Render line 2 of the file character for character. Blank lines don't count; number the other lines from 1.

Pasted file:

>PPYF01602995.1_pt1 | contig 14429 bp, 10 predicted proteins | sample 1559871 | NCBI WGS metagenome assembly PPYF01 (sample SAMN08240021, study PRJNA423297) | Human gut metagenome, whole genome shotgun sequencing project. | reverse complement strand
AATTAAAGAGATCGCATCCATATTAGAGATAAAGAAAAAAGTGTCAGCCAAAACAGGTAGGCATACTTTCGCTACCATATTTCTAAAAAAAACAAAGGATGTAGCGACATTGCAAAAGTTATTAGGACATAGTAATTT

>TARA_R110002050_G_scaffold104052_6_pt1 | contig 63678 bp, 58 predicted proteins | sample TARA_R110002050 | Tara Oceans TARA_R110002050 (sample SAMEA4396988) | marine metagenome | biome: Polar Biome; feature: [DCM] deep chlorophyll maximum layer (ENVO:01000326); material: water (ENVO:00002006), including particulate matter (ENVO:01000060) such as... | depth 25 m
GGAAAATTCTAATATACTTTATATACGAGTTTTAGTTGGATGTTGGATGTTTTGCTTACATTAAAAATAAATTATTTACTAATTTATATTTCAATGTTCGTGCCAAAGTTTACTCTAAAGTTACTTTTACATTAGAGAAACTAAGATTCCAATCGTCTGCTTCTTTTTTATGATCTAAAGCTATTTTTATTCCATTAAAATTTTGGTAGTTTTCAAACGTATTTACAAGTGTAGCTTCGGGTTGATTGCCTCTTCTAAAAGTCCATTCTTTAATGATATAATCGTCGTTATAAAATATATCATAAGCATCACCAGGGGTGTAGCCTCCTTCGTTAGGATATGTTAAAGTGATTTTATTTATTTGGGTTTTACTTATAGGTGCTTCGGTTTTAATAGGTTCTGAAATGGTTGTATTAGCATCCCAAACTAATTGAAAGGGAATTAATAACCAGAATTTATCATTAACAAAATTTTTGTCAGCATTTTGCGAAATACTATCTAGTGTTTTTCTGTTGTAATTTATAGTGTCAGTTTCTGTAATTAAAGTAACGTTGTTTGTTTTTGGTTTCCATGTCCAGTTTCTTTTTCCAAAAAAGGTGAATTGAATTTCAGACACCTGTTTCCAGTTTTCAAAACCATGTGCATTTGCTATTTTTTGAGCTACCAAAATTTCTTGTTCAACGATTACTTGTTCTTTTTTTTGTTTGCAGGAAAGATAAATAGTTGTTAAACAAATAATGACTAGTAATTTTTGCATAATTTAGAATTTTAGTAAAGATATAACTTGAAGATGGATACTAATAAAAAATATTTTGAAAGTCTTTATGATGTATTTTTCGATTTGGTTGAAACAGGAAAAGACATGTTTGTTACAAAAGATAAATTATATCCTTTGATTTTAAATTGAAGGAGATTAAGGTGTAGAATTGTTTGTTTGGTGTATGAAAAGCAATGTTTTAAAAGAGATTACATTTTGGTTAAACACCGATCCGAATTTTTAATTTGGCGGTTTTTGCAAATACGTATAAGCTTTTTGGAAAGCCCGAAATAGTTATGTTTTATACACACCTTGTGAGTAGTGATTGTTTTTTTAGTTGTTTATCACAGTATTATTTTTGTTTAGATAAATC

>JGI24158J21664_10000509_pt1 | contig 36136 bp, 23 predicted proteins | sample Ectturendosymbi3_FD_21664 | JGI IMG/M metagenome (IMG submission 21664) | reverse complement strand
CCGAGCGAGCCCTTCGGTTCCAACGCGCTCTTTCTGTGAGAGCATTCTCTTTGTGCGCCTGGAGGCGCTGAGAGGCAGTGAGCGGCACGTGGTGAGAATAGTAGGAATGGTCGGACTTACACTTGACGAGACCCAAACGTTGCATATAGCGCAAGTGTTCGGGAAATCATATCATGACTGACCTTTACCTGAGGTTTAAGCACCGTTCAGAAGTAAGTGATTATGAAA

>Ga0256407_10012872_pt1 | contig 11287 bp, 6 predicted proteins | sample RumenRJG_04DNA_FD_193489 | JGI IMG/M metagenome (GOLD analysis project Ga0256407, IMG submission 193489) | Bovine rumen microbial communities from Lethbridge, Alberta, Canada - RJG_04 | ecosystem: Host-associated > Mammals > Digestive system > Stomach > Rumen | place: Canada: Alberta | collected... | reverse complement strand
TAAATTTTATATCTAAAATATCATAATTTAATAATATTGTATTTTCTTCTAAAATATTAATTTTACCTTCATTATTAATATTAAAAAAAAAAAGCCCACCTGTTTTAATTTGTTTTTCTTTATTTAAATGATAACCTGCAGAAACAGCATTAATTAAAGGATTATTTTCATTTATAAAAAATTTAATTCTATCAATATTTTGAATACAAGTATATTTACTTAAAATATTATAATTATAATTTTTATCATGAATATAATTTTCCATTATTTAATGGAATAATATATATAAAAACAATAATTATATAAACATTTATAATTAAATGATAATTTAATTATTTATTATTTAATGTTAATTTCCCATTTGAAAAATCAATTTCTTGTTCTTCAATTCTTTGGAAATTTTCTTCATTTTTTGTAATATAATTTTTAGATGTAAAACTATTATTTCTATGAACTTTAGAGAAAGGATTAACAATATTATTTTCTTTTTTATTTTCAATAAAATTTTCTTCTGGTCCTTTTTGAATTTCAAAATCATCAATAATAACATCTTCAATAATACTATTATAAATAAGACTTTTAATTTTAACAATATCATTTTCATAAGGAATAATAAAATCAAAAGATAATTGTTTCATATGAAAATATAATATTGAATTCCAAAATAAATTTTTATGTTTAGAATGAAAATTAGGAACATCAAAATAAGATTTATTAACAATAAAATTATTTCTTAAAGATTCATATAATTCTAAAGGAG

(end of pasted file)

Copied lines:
AATTAAAGAGATCGCATCCATATTAGAGATAAAGAAAAAAGTGTCAGCCAAAACAGGTAGGCATACTTTCGCTACCATATTTCTAAAAAAAACAAAGGATGTAGCGACATTGCAAAAGTTATTAGGACATAGTAATTT